A health care provider treating a patient is under a legal duty to do so within the standard of care throughout the period of treatment. Even when some early aspects of the treatment rendered to the patient were successful, even heroic or life-saving, the standard of care must be met for all later aspects of the treatment.
The life of a fetus was saved when the defendant health care providers extended the mother’s pregnancy from 23 weeks to 26 weeks and halted a premature delivery. Subsequently at 26 weeks, a potentially life-threatening umbilical cord prolapse presented itself requiring immediate delivery of the fetus. However, the delivery was not performed immediately but rather was delayed by at least 40 minutes, resulting in permanent injury to the plaintiff.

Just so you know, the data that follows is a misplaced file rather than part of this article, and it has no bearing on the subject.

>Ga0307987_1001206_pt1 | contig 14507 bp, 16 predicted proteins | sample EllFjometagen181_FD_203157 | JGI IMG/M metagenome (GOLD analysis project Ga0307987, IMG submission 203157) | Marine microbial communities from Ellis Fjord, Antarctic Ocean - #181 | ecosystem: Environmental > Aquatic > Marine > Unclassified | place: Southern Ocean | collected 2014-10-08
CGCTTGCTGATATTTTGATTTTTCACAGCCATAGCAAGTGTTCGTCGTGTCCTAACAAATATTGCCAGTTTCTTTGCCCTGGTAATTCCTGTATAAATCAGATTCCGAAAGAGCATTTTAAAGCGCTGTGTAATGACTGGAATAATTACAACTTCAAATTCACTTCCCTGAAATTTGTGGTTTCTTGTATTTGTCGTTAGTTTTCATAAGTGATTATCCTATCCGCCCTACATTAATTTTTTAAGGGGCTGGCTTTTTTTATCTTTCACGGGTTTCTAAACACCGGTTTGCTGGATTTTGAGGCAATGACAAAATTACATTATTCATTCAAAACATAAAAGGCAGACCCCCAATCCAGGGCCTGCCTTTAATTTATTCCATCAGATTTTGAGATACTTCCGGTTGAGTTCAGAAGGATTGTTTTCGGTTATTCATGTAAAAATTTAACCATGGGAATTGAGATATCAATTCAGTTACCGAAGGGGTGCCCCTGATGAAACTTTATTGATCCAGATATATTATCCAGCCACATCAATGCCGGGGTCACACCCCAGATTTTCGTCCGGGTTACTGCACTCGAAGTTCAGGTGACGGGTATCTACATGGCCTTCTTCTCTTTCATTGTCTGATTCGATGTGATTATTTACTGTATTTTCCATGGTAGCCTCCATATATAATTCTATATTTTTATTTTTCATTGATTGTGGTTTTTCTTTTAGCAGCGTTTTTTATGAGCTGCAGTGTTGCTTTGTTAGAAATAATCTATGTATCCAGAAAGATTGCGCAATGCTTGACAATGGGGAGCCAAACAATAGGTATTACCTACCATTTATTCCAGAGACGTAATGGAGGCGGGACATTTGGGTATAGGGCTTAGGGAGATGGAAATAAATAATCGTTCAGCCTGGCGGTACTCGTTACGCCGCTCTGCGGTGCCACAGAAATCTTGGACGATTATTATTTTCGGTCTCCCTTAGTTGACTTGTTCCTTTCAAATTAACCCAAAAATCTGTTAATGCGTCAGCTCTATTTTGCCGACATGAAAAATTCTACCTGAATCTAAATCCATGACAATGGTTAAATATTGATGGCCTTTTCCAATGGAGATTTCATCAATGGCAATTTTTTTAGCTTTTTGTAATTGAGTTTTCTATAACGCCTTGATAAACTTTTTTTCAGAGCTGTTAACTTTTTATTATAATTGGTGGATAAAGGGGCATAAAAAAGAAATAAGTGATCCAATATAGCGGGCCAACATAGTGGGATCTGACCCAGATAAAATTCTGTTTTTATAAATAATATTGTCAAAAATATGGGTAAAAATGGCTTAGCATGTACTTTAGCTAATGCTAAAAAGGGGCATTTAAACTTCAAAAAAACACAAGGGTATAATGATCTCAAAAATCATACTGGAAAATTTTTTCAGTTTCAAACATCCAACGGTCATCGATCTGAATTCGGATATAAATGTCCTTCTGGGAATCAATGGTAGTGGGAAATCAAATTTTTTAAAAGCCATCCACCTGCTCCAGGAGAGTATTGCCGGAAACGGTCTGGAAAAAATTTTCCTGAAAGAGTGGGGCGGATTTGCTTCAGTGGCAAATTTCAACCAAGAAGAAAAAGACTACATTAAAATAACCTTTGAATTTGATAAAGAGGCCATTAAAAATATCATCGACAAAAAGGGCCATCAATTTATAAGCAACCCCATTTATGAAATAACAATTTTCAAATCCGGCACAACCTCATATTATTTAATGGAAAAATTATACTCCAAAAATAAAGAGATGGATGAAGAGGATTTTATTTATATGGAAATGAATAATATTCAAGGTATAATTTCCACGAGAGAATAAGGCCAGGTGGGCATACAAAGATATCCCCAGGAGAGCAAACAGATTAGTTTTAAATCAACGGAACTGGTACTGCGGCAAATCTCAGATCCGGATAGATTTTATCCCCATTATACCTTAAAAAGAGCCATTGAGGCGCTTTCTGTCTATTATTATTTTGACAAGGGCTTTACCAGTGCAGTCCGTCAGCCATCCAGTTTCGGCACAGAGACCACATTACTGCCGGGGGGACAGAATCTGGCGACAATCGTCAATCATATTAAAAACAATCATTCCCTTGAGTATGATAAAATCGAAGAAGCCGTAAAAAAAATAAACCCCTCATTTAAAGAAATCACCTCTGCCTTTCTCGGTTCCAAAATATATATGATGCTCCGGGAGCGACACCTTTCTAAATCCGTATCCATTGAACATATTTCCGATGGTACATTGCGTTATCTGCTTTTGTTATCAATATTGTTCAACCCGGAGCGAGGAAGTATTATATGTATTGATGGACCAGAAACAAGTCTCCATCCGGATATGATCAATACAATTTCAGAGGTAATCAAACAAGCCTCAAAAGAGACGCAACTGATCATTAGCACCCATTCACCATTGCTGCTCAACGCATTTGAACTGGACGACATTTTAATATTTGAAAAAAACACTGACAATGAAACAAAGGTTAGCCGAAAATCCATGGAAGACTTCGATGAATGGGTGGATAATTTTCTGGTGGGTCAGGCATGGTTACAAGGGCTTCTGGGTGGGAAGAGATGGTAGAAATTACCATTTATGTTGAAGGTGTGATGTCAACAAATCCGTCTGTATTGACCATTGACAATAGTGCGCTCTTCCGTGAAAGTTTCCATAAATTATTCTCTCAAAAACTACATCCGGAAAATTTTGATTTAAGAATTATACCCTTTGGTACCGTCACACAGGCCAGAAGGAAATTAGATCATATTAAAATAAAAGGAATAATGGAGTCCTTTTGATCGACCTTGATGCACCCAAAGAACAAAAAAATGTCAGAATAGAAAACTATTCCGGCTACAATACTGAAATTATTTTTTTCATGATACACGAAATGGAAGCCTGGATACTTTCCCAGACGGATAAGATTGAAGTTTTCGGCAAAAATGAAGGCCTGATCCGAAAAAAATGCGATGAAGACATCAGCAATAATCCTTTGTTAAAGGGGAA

The appeals court found the issue of whether the impairments the infant suffered were caused in fact by the negligent delay in delivering him, or by his prematurity and low birth weight, was for the jury.
The appellate court upheld the jury’s finding that the standard of care was not met when the delivery was delayed, even though the plaintiff would have had no life to save if excellent care had not been given prior to the date of delivery.
University of Maryland Medical System Corp. v. Gholston, 2012 WL 414383 (Md.App. Feb 10, 2012) (not designated for publication).